The Effectiveness of Caffeine in Exercise Performance
Majid Koozehchian, Kinesiology; Gina Mabrey, Kinesiology
9:00-9:10am | Houston Cole Library, 11th Floor
Caffeine is one of the most widely consumed psychoactive substances in the nation and the entire world. Caffeine is contained naturally in dozens of different plants, including coffee, tea, and cocoa. The substance is mainly consumed in the form of coffee. However, there has been a recent increase in its usage in energy drinks. In young adults and exercising individuals, there has been a rise in caffeine consumption in caffeine-containing products in the form of pre-workout supplements, chews, aerosols, and other caffeinated food products. Due to their high consumption, caffeine-containing products and caffeine have been a long-standing topic of interest. Most importantly, the rise in caffeine consumption in the sporting world increased the interest of researchers who began studying these products' effectiveness on exercise performance. According to research, the mechanism of action or MOA that caffeine has on the central nervous system (CNS) seems to be why the substance alters performance.
The substance is believed to exert its effect on the CNS via the antagonism of adenosine receptors, leading to an increase in neurotransmitter release, motor unit firing rates, and pain suppression. Due to its molecular similarity to adenosine, caffeine binds to adenosine receptors after ingestion increasing the concentration of these neurotransmitters. This ultimately results in positive effects on mood, vigilance, focus, and alertness. Caffeine supplementation enhances muscular endurance, movement velocity, muscular strength, sprinting, jumping, throwing performance, and anaerobic sport-specific actions when utilized for exercise performance. Most results of utilizing caffeine are witnessed in aerobic endurance performances, above all when utilized in doses of 3-6 mg/kg body mass. Different studies have been made on the effectiveness of lower doses of caffeine (2mg/kg) and high doses (9 mg/kg). The effect of minimal doses of caffeine remains unclear, while high doses are associated with a high incidence of side effects and do not seem to be required to provoke an ergogenic effect. Active individuals tend to utilize caffeine supplementation 60 minutes prior to exercise, but research has shown that the optimal time of ingestion highly depends on the source itself. The substance improves performance and cognitive function, including attention and vigilance, even in individuals under conditions of sleep deprivation. Side effects of caffeine include sleep deprivation or restlessness, agitation, and, in some cases, anxiety but the substance is considered safe when utilized in the recommended amount.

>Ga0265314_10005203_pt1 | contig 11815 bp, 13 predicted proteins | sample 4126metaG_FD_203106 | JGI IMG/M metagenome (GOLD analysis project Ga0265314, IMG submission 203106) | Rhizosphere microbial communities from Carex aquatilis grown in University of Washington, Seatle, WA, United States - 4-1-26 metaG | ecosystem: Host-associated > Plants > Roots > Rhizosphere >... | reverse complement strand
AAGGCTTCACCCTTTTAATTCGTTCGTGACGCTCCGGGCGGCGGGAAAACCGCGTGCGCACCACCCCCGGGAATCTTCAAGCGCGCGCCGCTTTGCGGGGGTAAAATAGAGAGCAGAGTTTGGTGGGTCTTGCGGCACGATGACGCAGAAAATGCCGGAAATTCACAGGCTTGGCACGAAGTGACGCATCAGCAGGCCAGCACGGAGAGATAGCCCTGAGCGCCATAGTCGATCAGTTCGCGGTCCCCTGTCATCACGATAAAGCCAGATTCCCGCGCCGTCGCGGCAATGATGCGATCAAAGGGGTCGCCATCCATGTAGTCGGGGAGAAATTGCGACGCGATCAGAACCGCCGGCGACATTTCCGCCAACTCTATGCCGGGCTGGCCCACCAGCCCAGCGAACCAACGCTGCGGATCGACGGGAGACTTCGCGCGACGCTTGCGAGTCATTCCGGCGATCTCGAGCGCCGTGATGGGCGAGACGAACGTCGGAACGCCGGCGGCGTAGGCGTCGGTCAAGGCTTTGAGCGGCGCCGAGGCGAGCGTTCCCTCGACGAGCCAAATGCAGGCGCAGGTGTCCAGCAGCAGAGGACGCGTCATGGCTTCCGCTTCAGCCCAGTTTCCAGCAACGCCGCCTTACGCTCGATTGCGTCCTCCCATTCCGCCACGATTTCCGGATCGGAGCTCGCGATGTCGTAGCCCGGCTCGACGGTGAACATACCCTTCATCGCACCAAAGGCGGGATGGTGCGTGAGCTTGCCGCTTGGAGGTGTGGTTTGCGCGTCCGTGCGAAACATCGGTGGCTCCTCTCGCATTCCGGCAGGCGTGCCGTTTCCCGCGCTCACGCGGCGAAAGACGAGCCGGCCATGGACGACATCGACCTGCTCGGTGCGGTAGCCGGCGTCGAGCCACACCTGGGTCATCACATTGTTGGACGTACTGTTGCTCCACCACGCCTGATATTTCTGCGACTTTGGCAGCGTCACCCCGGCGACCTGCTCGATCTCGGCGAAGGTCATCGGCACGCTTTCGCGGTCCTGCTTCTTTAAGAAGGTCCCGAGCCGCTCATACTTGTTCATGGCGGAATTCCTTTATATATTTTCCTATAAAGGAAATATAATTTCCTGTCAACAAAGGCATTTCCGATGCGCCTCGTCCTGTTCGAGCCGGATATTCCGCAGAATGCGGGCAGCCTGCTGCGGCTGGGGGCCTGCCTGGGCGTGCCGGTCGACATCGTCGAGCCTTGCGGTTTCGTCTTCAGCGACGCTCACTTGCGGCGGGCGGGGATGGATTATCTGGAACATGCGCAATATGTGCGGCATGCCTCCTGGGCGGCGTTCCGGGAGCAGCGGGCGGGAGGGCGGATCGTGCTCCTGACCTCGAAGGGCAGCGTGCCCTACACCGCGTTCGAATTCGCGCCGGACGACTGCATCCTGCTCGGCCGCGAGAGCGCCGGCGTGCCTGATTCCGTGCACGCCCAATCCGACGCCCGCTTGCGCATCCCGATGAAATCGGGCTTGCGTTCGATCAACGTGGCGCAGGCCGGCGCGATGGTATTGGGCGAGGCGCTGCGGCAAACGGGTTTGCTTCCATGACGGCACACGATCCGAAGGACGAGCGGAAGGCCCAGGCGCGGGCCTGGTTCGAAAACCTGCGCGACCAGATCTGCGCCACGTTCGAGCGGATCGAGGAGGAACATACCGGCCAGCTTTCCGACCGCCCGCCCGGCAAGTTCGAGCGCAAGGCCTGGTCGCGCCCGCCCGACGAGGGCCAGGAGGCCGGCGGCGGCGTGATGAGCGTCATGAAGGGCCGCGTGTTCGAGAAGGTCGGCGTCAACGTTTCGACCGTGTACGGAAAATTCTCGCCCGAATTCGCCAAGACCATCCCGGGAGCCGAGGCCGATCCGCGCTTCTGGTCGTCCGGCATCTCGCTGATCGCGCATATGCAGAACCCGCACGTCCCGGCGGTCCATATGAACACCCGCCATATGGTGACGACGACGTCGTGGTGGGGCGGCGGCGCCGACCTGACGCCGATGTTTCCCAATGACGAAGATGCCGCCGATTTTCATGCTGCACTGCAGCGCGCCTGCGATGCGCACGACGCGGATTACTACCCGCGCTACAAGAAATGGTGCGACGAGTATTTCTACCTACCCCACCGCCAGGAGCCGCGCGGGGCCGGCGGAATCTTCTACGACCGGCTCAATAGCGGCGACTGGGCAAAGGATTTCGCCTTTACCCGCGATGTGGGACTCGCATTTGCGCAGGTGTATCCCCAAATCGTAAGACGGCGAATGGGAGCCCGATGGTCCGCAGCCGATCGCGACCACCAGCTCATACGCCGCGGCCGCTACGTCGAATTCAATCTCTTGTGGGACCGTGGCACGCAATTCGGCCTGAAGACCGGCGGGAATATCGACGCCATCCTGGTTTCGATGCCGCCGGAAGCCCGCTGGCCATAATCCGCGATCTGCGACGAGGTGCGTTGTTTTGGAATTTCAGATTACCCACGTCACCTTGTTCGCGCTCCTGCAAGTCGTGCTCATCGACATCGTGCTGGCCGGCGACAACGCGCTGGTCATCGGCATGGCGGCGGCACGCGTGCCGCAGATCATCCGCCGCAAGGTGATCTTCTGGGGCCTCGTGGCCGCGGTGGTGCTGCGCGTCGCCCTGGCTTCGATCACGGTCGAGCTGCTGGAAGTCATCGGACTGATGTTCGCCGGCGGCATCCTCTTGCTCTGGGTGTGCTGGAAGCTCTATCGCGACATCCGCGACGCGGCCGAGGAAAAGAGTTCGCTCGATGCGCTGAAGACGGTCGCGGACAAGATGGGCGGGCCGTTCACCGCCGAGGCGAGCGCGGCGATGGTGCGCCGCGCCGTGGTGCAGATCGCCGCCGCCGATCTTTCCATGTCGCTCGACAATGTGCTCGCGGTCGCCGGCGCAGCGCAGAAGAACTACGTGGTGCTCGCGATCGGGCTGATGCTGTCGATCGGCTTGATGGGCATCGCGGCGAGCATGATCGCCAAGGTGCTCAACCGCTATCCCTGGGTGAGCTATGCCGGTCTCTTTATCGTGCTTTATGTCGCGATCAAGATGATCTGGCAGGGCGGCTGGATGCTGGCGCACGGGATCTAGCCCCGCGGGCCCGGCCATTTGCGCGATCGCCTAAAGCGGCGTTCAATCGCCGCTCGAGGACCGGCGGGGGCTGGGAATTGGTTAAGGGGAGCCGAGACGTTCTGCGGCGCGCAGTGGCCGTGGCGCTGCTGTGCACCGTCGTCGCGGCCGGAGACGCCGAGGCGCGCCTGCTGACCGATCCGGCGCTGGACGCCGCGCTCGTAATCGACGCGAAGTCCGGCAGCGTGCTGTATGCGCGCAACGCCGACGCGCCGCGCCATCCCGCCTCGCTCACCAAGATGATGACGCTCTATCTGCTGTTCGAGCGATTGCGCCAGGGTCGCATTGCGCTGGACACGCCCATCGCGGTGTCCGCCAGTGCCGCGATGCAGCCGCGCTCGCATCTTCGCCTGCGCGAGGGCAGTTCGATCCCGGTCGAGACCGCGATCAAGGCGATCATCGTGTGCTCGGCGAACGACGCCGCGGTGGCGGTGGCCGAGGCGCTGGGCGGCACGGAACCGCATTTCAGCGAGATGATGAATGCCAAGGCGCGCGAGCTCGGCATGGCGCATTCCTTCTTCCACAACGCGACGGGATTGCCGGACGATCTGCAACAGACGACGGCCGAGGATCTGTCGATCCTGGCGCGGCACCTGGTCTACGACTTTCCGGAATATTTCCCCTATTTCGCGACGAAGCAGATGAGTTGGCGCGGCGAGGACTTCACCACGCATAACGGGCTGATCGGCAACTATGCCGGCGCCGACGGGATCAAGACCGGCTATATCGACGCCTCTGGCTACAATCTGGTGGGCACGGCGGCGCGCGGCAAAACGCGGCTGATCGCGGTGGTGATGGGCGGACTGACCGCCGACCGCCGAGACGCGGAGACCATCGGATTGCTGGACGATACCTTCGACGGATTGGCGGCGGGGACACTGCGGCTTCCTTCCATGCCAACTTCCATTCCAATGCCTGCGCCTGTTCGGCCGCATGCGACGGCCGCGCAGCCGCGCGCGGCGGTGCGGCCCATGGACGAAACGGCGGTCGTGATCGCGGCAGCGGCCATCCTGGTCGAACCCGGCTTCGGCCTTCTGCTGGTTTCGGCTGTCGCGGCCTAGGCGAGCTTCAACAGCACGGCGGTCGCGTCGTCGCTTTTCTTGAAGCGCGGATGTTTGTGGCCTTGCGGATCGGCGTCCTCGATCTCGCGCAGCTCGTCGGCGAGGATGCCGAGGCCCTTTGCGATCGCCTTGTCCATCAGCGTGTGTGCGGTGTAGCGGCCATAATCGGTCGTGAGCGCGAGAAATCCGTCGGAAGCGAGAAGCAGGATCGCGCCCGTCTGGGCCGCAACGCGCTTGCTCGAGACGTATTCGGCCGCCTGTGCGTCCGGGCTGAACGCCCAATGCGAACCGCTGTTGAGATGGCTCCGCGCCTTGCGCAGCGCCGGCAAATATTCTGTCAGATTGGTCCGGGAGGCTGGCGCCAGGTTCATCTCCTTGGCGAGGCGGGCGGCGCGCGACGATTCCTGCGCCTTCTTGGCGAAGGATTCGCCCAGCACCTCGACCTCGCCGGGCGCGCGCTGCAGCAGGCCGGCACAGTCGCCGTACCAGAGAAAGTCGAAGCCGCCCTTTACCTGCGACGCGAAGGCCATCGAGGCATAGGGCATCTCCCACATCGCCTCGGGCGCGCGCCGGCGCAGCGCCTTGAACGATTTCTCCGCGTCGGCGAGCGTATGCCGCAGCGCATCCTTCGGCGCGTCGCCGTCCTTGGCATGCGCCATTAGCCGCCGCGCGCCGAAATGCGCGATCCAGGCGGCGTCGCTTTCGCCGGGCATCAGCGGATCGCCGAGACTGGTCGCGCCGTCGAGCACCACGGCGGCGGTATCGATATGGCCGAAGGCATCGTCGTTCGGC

Physically active individuals that utilize pre-workout or caffeine supplements seem to have better anaerobic and aerobic performance. Due to caffeine's tendency to affect CNS function, anti-doping authorities have investigated the drug throughout the years. Both be IOC, and the World Anti-Doping Agency (WADA) banned the substance in 1984 and 2000. A doping offense was defined as having a urinary caffeine concentration exceeding a cut-off of 15 ug/mL. The two associations removed the classification in 2004, which caused a rise in caffeine intake among the athletic population. Interestingly, caffeine is categorized as a banned substance by the National Collegiate Athletic Association (NCAA) if urinary caffeine concentration exceeds 15 ug/ml. Although further research needs to be done to determine the specific amount of caffeine that the active population could safely ingest without it being considered doping, the substance has been shown to improve performance and cognitive function among active and non-active populations.
student research, kinesiology
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Romei, Greta, "The Effectiveness of Caffeine in Exercise Performance" (2023). JSU Student Symposium 2023. 37.